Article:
Works of Charles Dickens: The Pickwick papers (Google eBook)

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Chapman & Hall, and Bradbury and Evans, 1865
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Page ix - But, whosoever goes into Marshalsea Place, turning out of Angel Court, leading to Bermondsey, will find his feet on the very paving-stones of the extinct Marshalsea jail ; will see its narrow yard to the right and to the left, very little altered, if at all, except that the walls were lowered when the place got free ; will look upon the rooms in which the debtors lived ; and will stand among the crowding ghosts of many miserable years.
Page 160 - ... Flora, always tall, had grown to be very broad too, and short of breath ; but that was not much. Flora, whom he had left a lily, had become a peony ; but that was not much. Flora, who had seemed enchanting in all she said and thought, was diffuse and silly. That was much. Flora, who had been spoiled and artless long ago, was determined to be spoiled and artless now. That was a fatal blow.
Page 113 - Then would he be there to tell that honorable gentleman that the Circumlocution Office not only was blameless in this matter, but was commendable in this matter, was extollable to the skies in this matter. Then would he be there to tell that...
Page 167 - Aunt, were extreme severity and grim taciturnity; sometimes interrupted by a propensity to offer remarks, in a deep warning voice, which, being totally uncalled for by anything said by anybody, and traceable to no association of ideas, confounded and terrified the mind.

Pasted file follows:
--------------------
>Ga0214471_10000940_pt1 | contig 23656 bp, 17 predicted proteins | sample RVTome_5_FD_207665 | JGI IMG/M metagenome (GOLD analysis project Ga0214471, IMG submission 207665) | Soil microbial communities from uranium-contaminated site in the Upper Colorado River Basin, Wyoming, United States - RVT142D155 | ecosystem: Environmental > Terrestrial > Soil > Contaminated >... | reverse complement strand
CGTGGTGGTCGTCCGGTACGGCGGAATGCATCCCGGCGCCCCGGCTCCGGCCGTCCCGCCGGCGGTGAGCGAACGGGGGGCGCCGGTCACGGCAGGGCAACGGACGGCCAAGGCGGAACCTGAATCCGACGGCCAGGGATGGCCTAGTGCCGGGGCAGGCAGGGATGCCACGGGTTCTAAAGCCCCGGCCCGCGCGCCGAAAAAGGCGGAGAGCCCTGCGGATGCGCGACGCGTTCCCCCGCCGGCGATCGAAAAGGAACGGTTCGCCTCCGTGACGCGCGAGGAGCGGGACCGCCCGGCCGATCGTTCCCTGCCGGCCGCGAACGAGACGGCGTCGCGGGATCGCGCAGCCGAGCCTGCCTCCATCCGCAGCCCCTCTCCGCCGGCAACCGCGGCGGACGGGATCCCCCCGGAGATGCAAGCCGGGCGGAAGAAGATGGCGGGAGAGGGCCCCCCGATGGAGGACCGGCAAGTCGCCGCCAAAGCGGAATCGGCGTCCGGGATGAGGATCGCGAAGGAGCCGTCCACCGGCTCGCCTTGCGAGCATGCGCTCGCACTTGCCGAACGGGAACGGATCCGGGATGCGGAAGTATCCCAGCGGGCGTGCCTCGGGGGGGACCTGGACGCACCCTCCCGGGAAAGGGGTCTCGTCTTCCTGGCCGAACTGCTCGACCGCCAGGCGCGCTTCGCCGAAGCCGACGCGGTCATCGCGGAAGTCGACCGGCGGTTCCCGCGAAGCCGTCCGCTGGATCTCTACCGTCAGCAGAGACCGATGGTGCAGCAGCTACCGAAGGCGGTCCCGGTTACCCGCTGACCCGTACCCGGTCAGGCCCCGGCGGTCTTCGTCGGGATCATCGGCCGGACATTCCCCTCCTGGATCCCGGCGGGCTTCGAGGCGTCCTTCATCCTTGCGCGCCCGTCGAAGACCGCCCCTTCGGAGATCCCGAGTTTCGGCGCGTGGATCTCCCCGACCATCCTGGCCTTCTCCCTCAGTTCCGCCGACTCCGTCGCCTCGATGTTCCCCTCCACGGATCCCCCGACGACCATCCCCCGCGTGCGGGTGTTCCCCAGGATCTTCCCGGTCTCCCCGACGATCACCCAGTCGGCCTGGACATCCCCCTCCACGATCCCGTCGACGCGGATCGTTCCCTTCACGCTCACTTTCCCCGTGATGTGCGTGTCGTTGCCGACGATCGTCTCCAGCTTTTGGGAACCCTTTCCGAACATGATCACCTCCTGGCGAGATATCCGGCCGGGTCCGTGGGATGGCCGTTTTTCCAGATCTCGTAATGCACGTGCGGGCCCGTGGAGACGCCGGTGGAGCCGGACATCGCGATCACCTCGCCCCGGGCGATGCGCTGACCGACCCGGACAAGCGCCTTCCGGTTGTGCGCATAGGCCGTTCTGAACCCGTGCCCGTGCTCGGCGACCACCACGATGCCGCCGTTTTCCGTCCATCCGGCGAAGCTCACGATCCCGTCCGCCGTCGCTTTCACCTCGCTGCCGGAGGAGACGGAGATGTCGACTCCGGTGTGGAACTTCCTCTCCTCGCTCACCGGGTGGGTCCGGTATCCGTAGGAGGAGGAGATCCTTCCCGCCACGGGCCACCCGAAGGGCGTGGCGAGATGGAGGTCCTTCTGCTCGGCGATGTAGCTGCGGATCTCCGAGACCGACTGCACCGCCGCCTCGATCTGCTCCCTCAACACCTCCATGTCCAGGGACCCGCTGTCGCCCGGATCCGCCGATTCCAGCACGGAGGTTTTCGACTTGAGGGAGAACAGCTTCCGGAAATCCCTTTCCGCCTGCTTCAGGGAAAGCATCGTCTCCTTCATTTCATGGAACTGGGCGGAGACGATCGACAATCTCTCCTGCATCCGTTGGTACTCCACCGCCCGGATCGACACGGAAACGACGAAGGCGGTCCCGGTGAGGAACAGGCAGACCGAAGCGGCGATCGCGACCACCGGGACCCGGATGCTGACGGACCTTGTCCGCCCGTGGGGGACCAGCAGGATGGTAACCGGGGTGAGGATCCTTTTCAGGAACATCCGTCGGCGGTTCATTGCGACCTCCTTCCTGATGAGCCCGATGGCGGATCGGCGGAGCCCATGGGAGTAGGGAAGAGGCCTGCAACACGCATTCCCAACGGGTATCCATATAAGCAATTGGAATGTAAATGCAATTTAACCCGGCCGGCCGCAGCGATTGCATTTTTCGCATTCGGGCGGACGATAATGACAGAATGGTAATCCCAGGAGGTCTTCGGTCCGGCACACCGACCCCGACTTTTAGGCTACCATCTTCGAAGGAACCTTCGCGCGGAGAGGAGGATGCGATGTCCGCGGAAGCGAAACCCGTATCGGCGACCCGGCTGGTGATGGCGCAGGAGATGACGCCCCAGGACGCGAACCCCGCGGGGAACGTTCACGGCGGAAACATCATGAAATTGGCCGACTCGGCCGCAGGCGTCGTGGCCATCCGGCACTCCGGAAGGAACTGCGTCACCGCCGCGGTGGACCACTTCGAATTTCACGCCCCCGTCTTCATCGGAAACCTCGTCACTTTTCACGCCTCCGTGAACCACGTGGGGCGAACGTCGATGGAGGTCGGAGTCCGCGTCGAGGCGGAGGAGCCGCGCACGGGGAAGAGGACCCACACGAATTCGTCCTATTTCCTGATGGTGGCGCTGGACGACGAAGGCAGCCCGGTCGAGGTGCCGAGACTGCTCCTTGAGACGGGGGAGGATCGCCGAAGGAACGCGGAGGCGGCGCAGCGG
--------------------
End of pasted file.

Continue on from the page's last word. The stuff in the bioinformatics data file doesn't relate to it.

Page 112 - ... It is true that How not to do it was the great study and object of all public departments and professional politicians all round the Circumlocution Office. It is true that every new premier and every new government, coming in because they had upheld a certain thing as necessary to be done, were no sooner come in than they applied their utmost faculties to discovering, How not to do it.
Page 113 - English recipe for certainly getting them), who in slow lapse of time and agony had passed safely through other public departments; who, according to rule, had been bullied in this, over-reached by that, and evaded by the other; got referred at last to the Circumlocution Office, and never reappeared in the light of day. Boards sat upon them, secretaries minuted upon them, commissioners gabbled about them, clerks registered, entered, checked, and ticked them off, and they melted away. In short, all...
Page 33 - DKOWNED, was weeping on the wet wall; he came at last to the house he sought. An old brick house, so dingy as to be all but black, standing by itself within a gateway.
Page 29 - Which of the vast multitude of travellers, under the sun and the stars, climbing the dusty hills and toiling along the weary plains, journeying by land and journeying by sea, coming and going so strangely, to meet and to act and re-act on one another, which of the host may, with no suspicion of the journey's end, be travelling surely hither ? Time shall show us.
Page 177 - Fanny er poor uncle ; desolate ideas of Covent Garden, as having all those arches in it, where the miserable children in rags among whom she had just now passed, like young rats, slunk and hid, fed on offal, huddled together for warmth, and were hunted about (look to the rats young and old, all ye Barnacles, for before God they are eating away our foundations, and will bring the roofs on our heads...
Page 96 - It was evident from the general tone of the whole party, that they had come to regard insolvency as the normal state of mankind, and the payment of debts as a disease that occasionally broke out...

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